The Implementation of e-Networks to Support Inquiry Learning in Science
The successful implementation of an e-networked and information and communication technology (ICT)-supported science inquiry learning approach in secondary classrooms is dependent on a range of factors within the milieu of teacher, school and students. The teacher must have a clear understanding of the goals of the activity, the school leadership must provide effective technological infrastructure and sympathetic curriculum parameters, and the students need to be carefully scaffolded to the point of engaging with the inquiry process.
This chapter is based on the findings from a 2-year Teaching and Learning Research Initiative project—Networked Inquiry Learning in Secondary Science classrooms (NILSS)—which involved collaboration with six junior secondary science teachers in three New Zealand schools to support and investigate their planning and implementation of inquiry learning projects.
Within the study, e-networks motivated students to exercise agency, collaborate and co-construct knowledge using a wide range of resources for meaning making and expression of ideas. These outcomes were, however, contingent on the interplay of teacher organization and school provision of an effective technological infrastructure and support for flexible curriculum design.
Keywordse-Networks ICT Inquiry learning Collaboration Student agency
This chapter is derived from a research project titled Networked Inquiry Learning in Secondary Science classrooms (NILSS) which was funded in 2010–2012 by the Teaching and Learning Research Initiative (TLRI) and was reported at: http://www.tlri.org.nz/sites/default/files/projects/9291_summaryreport.pdf). The project was led in 2011 by Kathrin Otrel-Cass and in 2012 by P. John Williams.
- Bolstad, R., & Buntting, C. (2013). E-in-science: future-oriented science learning. Wellington: Ministry of Education.Google Scholar
- Bolstad, R., & Gilbert, J. (2012). Supporting future-oriented learning and teaching—a New Zealand perspective. Report prepared for the Ministry of Education. Wellington: NZCER.Google Scholar
- Bruce, B. C., & Bishop, A. P. (2002). Using the web to support inquiry-based literacy development. Journal of Adolescent and Adult Literacy, 45(8), 706–714.Google Scholar
- Chen, B., & Bryer, T. (2012). Investigating instructional strategies for using social media in formal and informal Learning. International Review of Research in Open and Distance Learning, 13(1), 87–104. (Retrieved from http://www.irrodl.org/index.php/irrodl/article/view/1027/2073).
- Duschl, R. A., Schweingruber, H. A., & Shouse, A. W. (2007). Taking science to school: Learning and teaching science in grades K-8. Washington, DC: National Academies Press.Google Scholar
- Erickson, F. (2007). Ways of seeing video: Toward a phenomenology of viewing minimally edited footage. In R. Goldman, R. Pea, B. Barron, & S. J. Derry, (Eds.) Video research in the learning sciences (pp. 145–155). Mahwah: Lawrence Erlbaum.Google Scholar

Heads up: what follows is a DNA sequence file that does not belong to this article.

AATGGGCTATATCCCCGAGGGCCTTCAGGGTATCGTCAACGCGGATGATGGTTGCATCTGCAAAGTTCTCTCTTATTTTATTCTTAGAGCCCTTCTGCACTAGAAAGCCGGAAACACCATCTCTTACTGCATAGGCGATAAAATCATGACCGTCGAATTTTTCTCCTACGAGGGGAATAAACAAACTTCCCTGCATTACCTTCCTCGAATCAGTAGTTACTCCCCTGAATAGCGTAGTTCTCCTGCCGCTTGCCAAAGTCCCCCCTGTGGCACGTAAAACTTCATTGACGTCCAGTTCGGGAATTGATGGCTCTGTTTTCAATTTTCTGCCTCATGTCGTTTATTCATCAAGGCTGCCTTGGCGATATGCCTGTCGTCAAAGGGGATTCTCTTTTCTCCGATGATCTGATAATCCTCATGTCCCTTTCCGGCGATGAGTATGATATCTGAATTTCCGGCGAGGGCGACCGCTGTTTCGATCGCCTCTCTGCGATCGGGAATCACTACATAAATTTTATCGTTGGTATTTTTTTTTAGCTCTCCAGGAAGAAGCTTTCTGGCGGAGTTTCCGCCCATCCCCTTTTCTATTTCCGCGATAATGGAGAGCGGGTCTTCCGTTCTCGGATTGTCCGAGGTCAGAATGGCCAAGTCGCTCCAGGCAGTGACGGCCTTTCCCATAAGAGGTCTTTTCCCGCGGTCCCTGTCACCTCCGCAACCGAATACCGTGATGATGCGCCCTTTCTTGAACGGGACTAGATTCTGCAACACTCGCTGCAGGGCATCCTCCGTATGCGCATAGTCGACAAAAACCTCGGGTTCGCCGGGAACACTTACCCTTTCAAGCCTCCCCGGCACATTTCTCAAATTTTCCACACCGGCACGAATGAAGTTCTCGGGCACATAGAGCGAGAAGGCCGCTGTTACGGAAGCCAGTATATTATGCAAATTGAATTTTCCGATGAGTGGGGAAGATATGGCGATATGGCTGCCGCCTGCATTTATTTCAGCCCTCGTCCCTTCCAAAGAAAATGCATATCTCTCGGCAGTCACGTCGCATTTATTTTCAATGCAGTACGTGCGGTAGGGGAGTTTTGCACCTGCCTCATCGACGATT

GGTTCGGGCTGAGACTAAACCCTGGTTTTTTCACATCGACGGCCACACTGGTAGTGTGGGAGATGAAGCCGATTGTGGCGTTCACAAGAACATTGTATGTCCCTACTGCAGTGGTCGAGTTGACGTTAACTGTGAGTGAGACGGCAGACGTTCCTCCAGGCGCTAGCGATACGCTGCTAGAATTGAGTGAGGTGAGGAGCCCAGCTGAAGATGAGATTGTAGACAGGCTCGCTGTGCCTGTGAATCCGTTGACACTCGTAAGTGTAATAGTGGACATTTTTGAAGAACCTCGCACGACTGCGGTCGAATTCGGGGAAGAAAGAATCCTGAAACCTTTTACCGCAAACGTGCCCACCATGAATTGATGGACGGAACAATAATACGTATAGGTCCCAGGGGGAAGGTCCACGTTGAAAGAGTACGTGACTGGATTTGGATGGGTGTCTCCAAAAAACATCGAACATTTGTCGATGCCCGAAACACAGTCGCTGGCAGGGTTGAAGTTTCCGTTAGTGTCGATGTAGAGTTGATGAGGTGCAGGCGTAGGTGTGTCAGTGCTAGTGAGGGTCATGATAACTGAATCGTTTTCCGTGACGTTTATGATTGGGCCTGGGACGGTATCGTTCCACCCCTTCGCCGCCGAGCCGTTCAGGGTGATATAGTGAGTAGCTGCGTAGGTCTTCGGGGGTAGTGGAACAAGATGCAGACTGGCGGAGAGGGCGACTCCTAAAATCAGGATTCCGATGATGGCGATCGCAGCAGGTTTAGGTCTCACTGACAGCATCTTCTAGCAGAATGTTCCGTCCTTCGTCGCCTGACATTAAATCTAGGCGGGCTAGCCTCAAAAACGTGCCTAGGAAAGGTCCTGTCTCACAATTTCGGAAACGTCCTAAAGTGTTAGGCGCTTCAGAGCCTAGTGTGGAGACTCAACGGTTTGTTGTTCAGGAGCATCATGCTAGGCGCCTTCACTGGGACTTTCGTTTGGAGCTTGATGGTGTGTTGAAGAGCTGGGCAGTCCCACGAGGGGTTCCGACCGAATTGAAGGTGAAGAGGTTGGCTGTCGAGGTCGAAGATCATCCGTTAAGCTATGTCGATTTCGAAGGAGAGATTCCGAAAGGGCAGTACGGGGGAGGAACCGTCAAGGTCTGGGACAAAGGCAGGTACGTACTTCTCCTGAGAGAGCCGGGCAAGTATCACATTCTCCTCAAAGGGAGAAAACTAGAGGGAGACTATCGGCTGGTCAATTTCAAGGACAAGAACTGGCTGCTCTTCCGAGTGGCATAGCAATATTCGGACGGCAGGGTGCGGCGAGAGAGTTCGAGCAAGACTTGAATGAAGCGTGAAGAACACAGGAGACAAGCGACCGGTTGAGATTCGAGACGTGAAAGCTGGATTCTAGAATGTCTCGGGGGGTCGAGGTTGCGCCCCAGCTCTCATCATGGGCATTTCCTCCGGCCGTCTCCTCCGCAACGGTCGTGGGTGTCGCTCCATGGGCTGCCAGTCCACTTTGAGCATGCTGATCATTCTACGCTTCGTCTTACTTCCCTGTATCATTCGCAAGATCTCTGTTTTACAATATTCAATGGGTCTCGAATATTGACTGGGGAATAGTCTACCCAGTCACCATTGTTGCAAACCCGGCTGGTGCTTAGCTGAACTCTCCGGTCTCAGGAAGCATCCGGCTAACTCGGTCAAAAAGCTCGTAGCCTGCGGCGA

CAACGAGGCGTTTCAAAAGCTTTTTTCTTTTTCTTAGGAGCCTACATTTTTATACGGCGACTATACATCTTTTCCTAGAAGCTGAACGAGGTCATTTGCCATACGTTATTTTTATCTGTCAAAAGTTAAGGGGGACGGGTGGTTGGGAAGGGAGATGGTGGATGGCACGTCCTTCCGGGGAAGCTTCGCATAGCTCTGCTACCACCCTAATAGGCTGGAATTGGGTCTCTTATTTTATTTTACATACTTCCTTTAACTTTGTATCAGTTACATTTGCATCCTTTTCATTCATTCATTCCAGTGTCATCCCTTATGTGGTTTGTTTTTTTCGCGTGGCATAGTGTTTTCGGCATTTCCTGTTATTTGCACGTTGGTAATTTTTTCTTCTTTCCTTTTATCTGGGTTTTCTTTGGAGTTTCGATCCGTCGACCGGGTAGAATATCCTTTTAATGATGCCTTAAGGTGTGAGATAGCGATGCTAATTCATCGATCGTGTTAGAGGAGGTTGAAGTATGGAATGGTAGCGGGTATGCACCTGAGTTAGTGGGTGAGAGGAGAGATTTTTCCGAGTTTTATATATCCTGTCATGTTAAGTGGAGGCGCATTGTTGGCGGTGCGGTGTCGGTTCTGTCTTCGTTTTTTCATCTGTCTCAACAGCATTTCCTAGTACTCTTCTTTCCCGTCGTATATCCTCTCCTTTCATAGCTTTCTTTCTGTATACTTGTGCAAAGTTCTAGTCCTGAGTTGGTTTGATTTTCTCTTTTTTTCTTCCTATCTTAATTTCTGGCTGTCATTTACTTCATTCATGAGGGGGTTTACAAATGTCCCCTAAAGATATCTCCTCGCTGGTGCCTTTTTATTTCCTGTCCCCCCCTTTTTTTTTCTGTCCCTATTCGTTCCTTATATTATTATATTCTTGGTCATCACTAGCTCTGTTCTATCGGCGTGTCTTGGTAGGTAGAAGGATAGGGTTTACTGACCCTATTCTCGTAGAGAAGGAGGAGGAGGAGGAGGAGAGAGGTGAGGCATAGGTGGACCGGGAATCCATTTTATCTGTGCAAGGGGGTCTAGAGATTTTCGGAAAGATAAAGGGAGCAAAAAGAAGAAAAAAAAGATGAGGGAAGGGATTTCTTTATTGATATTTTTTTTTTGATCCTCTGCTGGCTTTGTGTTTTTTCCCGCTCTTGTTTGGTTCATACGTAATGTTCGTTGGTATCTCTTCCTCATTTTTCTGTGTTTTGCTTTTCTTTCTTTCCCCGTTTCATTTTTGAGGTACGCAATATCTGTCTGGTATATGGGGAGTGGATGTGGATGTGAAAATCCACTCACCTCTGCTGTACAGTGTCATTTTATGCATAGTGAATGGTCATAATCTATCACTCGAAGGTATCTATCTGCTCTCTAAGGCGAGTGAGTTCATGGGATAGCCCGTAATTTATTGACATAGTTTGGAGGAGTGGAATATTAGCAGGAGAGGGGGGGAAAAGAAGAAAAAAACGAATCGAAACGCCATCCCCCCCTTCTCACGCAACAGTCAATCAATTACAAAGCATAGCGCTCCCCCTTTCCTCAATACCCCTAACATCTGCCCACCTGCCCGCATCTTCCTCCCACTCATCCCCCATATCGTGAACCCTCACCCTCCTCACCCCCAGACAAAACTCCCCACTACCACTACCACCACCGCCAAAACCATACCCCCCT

- Engeström, Y. (1991). Developmental work research: reconstructing expertise through expansive learning. In M. Nurminen & G. Weir (Eds.), Human jobs and computer interfaces (pp. 265–290). New York, NY: North-Holland.Google Scholar
- Feldman, A., Konold, C., & Coulter, B. (2000). Network science, a decade later: The Internet and classroom learning. Mahwah: Lawrence Erlbaum.Google Scholar
- Gilbert, J. (2012). Science 2.0 and school science. New Zealand Science Teacher, 131, 5–9.Google Scholar
- Goldman, R., Pea, R., Barron, B. & Derry, S. J. (2007). Video research in the learning sciences. New Jersey: Lawrence Erlbaum.Google Scholar
- Hipkins, R. (2006). Learning to do research: Challenges for students and teachers. Wellington: New Zealand Council For Educational Research.Google Scholar
- Kvavik, R. B. (2005). Convenience, communications, and control: How students use technology. In D. Oblinger & J. Oblinger (Eds.), Educating the net generation (pp. 7.1–7.20). Washington, DC: EDUCAUSE. (http://www.educause.edu/research-and-publications/books/educating-net-generation).
- McLoughlin, C., & Lee, M. J. W. (2007). Social software and participatory learning: Pedagogical choices with technology affordances in the Web 2.0 era. ICT: Providing choices for learners and learning. Proceedings ascilite Singapore 2007. http://www.dlc-bc.ca/wordpress_dlc_mu/educ500/files/2011/07/mcloughlin.pdf. Accessed 24 June 2013.
- Merriam, S. B. (2002). Qualitative research in practice: Examples for discussion and analysis. San Francisco: Jossey-Bass.Google Scholar
- Roth, W. M., van Eijck, M., Reis, G., & Hsu, P. L. (2008). Authentic science revisited. Praise of diversity, heterogeneity, hybridity. Rotterdam: Sense.Google Scholar
- Sefton-Green, J. (2004). Literature review in informal learning with technology outside school. Bristol, UK: NESTA Futurelab. http://www.futurelab.org.uk/research/lit_reviews.htm#lr07. Accessed 24 Feb 2013.
- Wertsch, J. V. (1998). Mind as action. New York: Oxford University Press.Google Scholar
- Williams, J., Cowie, C., Khoo, E., Saunders, K., Taylor, S., & Otrel-Cass, K. (2013). Networked inquiry learning in secondary science classrooms. Wellington: Teaching Learning Research Initiative. Available at http://www.tlri.org.nz/sites/default/files/projects/9291_summaryreport.pdf. Accessed 24 July 2013.